DevelopmentGovernmentPublic Sector
February 28, 2019

Stumbling our Way to Build a Public Sector Innovation Ecosystem

There is an interesting paradox playing out with the public sector innovation efforts which parallels similar efforts in Australia. The Australian Public Service Commission “State of the Service” 2015 report is a snapshot of the current understanding of innovation methodologies at its federal agencies. Two findings are worthy of note:

  • “… agencies reported that practices to encourage and support innovation were in use across part of the organization,” and
  • “… most agencies had not yet identified the knowledge and skills that their workforce needed to support innovation.”

What is the current state of innovation in Canada? The OECD Observatory of Public Sector Innovation (OPSI) reviewed our approach to innovation. It called our approach “relatively fragmented,” which was an improvement from the preliminary report that called it “relatively immature.” This report made some observations:

  • there is no overriding sense of what the intent driving the system is;
  • there is no overall picture of the innovation system, what it includes, what it involves, what is happening, nor how it is performing;
  • the expected roles to be played by individuals and organisations is not clear;
  • the behaviours and norms for supporting innovation are not well established or explicit; and
  • there is no shared sense across the system of what needs to happen next.

For innovation to happen in our organizations, they must build capacity of staff to innovate as part of an overall innovation ecosystem. It’s clear that, like Australia, our agencies and departments are not defining the innovation skills and knowledge staff should have. At a minimum, those at the top of government must define the core definitions and knowledge to ensure a consistent understanding across all departments and agencies.  

Insights into Skills for Managing Ideas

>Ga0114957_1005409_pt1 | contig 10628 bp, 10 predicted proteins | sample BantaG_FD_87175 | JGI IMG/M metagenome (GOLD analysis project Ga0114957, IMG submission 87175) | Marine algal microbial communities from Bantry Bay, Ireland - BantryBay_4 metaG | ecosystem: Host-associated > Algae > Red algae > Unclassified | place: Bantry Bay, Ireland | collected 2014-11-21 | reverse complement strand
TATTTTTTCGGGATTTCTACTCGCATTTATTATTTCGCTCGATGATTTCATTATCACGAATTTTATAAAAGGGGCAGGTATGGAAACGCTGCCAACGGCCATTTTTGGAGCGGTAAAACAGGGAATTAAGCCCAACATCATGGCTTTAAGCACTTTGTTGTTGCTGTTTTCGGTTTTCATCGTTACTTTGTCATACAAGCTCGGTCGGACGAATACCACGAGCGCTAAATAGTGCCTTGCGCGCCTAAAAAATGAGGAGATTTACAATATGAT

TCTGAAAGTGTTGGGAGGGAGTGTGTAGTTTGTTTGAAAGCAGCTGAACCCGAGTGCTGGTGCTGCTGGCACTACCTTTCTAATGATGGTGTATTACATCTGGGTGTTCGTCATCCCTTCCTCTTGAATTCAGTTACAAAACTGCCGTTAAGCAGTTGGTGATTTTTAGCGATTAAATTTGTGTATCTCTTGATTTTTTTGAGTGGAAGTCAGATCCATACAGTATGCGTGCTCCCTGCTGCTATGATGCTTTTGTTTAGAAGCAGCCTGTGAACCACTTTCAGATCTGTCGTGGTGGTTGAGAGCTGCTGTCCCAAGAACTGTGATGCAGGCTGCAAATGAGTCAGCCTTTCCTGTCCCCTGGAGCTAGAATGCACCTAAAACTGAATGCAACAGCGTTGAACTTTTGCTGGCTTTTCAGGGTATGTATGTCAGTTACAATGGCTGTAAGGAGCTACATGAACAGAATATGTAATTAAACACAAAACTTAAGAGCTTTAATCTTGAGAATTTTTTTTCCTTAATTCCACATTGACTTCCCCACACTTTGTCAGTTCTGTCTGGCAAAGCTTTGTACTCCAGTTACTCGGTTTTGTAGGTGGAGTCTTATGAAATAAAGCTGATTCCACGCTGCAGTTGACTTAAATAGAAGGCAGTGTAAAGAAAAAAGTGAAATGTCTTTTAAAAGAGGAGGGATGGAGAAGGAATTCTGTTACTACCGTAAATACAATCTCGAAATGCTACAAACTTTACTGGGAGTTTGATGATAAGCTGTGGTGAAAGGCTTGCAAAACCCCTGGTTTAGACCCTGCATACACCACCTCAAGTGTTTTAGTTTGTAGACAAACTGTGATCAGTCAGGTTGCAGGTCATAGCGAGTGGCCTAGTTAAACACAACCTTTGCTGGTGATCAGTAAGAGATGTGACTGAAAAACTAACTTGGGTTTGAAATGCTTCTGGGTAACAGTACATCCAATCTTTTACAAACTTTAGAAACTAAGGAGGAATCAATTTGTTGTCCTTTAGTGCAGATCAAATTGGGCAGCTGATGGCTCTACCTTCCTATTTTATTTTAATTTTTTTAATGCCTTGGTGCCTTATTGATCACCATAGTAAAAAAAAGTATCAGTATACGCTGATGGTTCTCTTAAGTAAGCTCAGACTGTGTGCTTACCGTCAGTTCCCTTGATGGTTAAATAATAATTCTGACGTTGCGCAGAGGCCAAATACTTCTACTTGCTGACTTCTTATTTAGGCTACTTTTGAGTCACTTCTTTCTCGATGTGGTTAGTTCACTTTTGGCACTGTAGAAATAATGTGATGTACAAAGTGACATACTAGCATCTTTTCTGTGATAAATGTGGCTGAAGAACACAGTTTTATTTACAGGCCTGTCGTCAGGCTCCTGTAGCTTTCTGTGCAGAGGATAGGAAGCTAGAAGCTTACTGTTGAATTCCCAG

Creativity expert Edward de Bono offers a useful perspective on training in this context: “The English language does not distinguish between idea creativity and artistic creativity. Because of this failure of language, people are reluctant to accept that idea creativity is a learnable skill. Once we have separated idea creativity from artistic creativity, then we can set about learning, and develop the skills of learning for new ideas.”

His notion of learning for new ideas is insightful. If we focus on what people actually do when they “innovate” – from practice, research, and observation – they are solving problems. Some problems could reflect national concerns while others may focus on improving the flow of mail inside a department. All need a steady flow of quality ideas to achieve results.

Research tells us that problem solving involves three phases:

  1. Problem-finding and discovery skills – people do not solve problems until a situation is established as a problem worth solving. Skills help to find problems and processes to solve them.
  2. Problem-solving skills – this is often supported by creativity tools or problem-solving processes such as brainstorming or design thinking. Engineers and scientists may use other models to solve technical challenges.
  3. Solution-implementation skills – Innovation can’t happen until ideas are put into action and they create value for stakeholders. Realistically, most ideas simply improve the situation.

Skills’ training in any these areas is useful. There is growing evidence that simply using a problem-solving process like design thinking is not sufficient if participants do not have some advanced skills in the elements of generating and judging ideas.

I worked with the Singapore Government to help launch an innovation skills program in 2002. It introduced a skills framework called “The Hand of Innovation.” Each finger represents a skill needed by staff:

  1. Generating ideas
  2. Harvesting and developing ideas